Juncker, in a speech to the Council of Europe (NOT an EU institution!), highlighted the growing dissatisfaction with the EU across European member states (text from the Times):
The European Union was wrong to have meddled in people’s daily lives, its most senior figure admitted yesterday as he pleaded with voters not to wreck the bloc’s “ideal”.
Jean-Claude Juncker acknowledged that citizens across the continent were “stepping away from the European project” and losing respect for its powers, with fears growing that a British exit will trigger a chain reaction. European legislation had taken precedence over national laws too often, he added.
Opinion polls in Denmark and Sweden showed unprecedented and deepening hostility to the EU this week after the Netherlands rejected a new treaty with Ukraine.
Michael Gove, the justice secretary, turned Europhile warnings of increasing instability on their head by claiming that a vote to leave the EU would lead to the “democratic liberation of a whole continent”. He added that European leaders’ present approach “could not and will not survive” a British vote to leave on June 23 because they would face growing demands for reform. Mr Juncker, president of the European Commission, sought to pacify critics as he “confessed” that Brussels was responsible for some of the hostility.
Diktats on olive oil jugs, the permitted height of a hairdresser’s heels and the curvature of cucumbers had fuelled the anger, he said. “We were wrong,” he told the Council of Europe, a human rights assembly that predates the EU.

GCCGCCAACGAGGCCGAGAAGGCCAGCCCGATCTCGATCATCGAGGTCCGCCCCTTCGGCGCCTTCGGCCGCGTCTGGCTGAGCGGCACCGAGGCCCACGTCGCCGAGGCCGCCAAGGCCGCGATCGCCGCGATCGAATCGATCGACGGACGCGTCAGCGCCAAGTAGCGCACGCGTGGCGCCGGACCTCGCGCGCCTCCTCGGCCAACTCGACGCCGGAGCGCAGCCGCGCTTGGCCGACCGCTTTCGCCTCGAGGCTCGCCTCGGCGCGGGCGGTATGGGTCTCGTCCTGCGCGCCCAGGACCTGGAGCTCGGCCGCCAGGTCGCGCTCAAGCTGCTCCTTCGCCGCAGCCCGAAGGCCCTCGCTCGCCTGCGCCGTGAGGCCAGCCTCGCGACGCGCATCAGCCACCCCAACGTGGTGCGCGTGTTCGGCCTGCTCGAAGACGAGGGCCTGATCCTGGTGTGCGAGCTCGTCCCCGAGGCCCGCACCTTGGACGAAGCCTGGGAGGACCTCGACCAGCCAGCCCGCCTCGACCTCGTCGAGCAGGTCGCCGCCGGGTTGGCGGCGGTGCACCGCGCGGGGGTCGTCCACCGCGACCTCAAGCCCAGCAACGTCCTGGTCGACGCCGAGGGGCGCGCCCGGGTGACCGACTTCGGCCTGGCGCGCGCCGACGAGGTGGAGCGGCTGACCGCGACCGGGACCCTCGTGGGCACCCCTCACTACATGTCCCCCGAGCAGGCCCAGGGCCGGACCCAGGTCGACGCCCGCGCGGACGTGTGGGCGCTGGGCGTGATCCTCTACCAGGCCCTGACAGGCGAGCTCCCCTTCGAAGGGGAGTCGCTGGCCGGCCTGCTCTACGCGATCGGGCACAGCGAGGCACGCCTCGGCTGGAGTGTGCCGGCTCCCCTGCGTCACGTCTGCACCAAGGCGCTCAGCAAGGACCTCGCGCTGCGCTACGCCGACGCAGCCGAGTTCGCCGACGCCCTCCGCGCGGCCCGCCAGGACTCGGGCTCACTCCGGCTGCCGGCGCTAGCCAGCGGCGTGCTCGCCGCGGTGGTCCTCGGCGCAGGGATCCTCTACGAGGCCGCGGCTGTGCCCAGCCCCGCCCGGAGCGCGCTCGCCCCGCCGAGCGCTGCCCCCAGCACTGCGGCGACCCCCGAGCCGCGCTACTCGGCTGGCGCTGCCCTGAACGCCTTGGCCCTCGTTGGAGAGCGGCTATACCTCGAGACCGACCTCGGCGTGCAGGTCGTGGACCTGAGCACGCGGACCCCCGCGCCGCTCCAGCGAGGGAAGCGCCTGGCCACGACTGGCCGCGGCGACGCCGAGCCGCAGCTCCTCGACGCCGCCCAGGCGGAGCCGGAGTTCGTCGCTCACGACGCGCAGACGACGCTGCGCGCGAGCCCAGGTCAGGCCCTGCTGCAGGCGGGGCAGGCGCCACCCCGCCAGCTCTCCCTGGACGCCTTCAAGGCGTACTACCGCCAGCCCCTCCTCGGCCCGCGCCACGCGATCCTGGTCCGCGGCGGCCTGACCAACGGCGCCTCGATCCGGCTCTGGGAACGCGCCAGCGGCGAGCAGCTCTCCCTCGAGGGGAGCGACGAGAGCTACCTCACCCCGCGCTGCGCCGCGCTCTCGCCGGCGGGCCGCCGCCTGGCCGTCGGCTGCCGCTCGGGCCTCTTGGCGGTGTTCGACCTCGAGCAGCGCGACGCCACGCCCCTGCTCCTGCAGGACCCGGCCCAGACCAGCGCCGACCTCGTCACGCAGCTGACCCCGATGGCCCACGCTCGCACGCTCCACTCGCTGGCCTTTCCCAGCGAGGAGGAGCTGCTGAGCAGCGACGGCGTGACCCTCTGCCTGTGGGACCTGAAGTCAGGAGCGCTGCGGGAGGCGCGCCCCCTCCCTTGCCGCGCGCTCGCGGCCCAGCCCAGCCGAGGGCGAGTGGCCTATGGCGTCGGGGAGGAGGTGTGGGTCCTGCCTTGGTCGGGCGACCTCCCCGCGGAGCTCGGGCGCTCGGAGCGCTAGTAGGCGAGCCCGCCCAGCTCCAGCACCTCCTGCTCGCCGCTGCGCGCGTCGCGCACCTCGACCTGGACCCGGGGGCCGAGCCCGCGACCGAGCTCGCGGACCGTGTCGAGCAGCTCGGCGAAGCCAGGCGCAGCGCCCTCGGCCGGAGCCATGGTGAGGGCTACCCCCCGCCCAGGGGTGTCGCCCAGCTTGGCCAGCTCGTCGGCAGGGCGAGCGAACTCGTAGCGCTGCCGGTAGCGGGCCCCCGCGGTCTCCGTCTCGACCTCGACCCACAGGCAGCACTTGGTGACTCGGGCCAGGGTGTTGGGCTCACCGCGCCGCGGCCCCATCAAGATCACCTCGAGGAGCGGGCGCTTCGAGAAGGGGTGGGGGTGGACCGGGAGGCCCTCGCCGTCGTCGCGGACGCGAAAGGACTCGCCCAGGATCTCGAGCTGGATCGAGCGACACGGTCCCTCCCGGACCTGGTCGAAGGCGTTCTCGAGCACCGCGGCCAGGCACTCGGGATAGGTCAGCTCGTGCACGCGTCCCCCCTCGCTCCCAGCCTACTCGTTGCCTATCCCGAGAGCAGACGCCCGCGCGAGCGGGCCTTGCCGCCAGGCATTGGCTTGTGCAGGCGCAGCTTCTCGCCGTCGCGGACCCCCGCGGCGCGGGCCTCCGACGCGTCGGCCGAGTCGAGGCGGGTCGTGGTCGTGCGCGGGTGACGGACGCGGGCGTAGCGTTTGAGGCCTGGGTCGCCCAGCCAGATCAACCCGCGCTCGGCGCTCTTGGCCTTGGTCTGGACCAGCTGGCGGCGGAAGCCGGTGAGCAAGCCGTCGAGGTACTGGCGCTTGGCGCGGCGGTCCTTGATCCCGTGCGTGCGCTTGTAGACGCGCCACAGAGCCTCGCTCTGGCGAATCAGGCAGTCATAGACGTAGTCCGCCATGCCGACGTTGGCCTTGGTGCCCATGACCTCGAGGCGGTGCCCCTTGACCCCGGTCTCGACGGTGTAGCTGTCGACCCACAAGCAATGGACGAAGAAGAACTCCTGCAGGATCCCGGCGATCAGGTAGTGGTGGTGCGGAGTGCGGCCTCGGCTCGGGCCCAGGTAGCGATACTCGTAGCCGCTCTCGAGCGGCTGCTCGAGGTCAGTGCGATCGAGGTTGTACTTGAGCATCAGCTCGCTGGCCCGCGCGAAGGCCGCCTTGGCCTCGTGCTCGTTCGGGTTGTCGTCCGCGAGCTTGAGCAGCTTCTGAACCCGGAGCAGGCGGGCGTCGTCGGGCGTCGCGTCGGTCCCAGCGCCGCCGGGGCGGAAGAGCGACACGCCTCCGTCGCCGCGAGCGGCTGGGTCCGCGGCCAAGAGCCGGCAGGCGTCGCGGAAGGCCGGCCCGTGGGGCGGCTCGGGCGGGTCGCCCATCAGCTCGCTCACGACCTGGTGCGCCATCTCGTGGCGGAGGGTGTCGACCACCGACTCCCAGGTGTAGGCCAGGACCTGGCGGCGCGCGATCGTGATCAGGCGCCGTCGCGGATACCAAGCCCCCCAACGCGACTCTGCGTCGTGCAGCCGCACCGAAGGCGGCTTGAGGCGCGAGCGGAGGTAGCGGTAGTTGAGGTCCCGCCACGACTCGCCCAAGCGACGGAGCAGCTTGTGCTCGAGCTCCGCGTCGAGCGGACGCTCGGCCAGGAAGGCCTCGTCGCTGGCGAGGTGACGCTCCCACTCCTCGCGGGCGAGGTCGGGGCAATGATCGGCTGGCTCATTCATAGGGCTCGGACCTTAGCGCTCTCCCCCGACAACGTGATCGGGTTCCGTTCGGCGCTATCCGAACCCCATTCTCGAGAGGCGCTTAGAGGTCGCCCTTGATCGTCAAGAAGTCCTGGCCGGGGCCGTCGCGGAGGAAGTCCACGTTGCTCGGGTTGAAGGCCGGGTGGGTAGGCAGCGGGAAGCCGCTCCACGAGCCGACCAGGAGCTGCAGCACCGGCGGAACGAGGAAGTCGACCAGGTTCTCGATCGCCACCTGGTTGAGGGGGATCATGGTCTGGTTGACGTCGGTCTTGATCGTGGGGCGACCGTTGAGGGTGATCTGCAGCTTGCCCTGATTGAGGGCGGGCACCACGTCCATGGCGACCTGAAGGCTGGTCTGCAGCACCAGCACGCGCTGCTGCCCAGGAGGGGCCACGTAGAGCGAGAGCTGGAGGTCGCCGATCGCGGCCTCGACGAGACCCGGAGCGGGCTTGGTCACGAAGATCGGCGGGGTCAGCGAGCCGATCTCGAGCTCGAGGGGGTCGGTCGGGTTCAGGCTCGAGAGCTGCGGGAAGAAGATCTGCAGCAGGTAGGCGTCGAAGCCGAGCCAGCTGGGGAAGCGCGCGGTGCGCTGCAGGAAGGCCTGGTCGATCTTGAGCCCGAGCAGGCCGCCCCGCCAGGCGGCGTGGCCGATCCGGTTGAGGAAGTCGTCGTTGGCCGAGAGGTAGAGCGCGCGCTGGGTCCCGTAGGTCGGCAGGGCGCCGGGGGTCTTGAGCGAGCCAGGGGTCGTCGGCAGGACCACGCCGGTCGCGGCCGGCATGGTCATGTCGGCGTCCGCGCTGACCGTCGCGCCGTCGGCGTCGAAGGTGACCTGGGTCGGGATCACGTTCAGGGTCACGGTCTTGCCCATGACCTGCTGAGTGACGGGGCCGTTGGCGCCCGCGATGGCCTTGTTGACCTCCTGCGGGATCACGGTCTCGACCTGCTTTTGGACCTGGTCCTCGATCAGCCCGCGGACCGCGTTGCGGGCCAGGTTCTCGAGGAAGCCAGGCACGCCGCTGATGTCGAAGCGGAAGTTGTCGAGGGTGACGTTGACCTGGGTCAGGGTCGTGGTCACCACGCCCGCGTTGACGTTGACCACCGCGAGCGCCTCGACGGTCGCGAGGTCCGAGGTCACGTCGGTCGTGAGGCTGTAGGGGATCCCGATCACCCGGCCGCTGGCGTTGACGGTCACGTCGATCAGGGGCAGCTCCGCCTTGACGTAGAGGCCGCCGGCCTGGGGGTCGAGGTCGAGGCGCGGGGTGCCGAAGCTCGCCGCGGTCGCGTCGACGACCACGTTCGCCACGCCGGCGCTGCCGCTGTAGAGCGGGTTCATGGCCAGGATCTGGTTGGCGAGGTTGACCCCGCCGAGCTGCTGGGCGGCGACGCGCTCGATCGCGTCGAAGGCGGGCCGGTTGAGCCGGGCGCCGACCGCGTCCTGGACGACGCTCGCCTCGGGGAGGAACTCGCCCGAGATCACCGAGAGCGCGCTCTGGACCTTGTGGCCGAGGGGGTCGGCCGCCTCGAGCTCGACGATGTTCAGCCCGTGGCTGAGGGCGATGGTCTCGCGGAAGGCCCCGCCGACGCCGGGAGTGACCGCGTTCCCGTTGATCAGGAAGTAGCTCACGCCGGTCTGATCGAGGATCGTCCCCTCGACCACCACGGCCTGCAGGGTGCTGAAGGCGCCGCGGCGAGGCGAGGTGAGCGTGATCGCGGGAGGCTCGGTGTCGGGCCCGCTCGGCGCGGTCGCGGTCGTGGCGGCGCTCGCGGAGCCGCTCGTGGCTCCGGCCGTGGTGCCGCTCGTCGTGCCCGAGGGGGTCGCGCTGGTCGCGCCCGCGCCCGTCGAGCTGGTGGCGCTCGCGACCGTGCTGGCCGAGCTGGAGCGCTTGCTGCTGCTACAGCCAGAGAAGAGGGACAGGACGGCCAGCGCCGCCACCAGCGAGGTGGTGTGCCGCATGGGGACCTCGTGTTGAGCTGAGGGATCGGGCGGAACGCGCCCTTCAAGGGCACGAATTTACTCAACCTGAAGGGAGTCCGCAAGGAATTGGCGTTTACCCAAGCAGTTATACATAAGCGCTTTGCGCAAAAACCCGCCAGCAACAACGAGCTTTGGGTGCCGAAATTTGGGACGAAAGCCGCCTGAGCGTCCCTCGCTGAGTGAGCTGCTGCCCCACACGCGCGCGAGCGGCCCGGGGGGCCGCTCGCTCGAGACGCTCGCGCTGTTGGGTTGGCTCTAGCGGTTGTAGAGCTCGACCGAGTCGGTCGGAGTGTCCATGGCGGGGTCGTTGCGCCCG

“I think that one of the reasons that European citizens are stepping away from the European project is that we are interfering in too many domains of their private lives and too many domains where the member states are better placed to take action and pass legislation.”
Mr Juncker, a former prime minister of Luxembourg and one of the last believers in a federal Europe, said that the EU had been hit by a series of crises, from an influx of migrants to the terrorist attacks on Paris and Brussels.
“Today we are facing very tough times. All our institutions are under immense pressure today and sometimes are really pushed to their limits,” he said. “It’s true that we are not very popular when we advocate for Europe. We are no longer respected in our countries when we emphasise the need to give priority to the EU. We will eventually end up with the ruins of this ideal.”
Useful for Unit 4 EU – this could be used to support arguments that the EU (particularly the Commission) meddles in internal member states’ affairs and is undemocratic. It also provides useful evidence of growing Euroscepticism beyond Britain.
Note, the Netherlands rejection mentioned above was a referendum on 10/04/16 whereby the Dutch voted convincingly (61% NO) against an EU trade and security treaty with Ukraine. Interestingly, all the mainstream political parties had supported the YES campaign. Turnout was very low (32%) and the referendum was really about concerns over potential further eastern enlargement rather than on the details of the trade agreement. The referendum was purely ‘consultative’ but the Dutch PM conceded that ratification of the treaty could not continue after this defeat. The Ukraine treaty has provisionally entered into force but will need to be ratified by all 28 EU member states.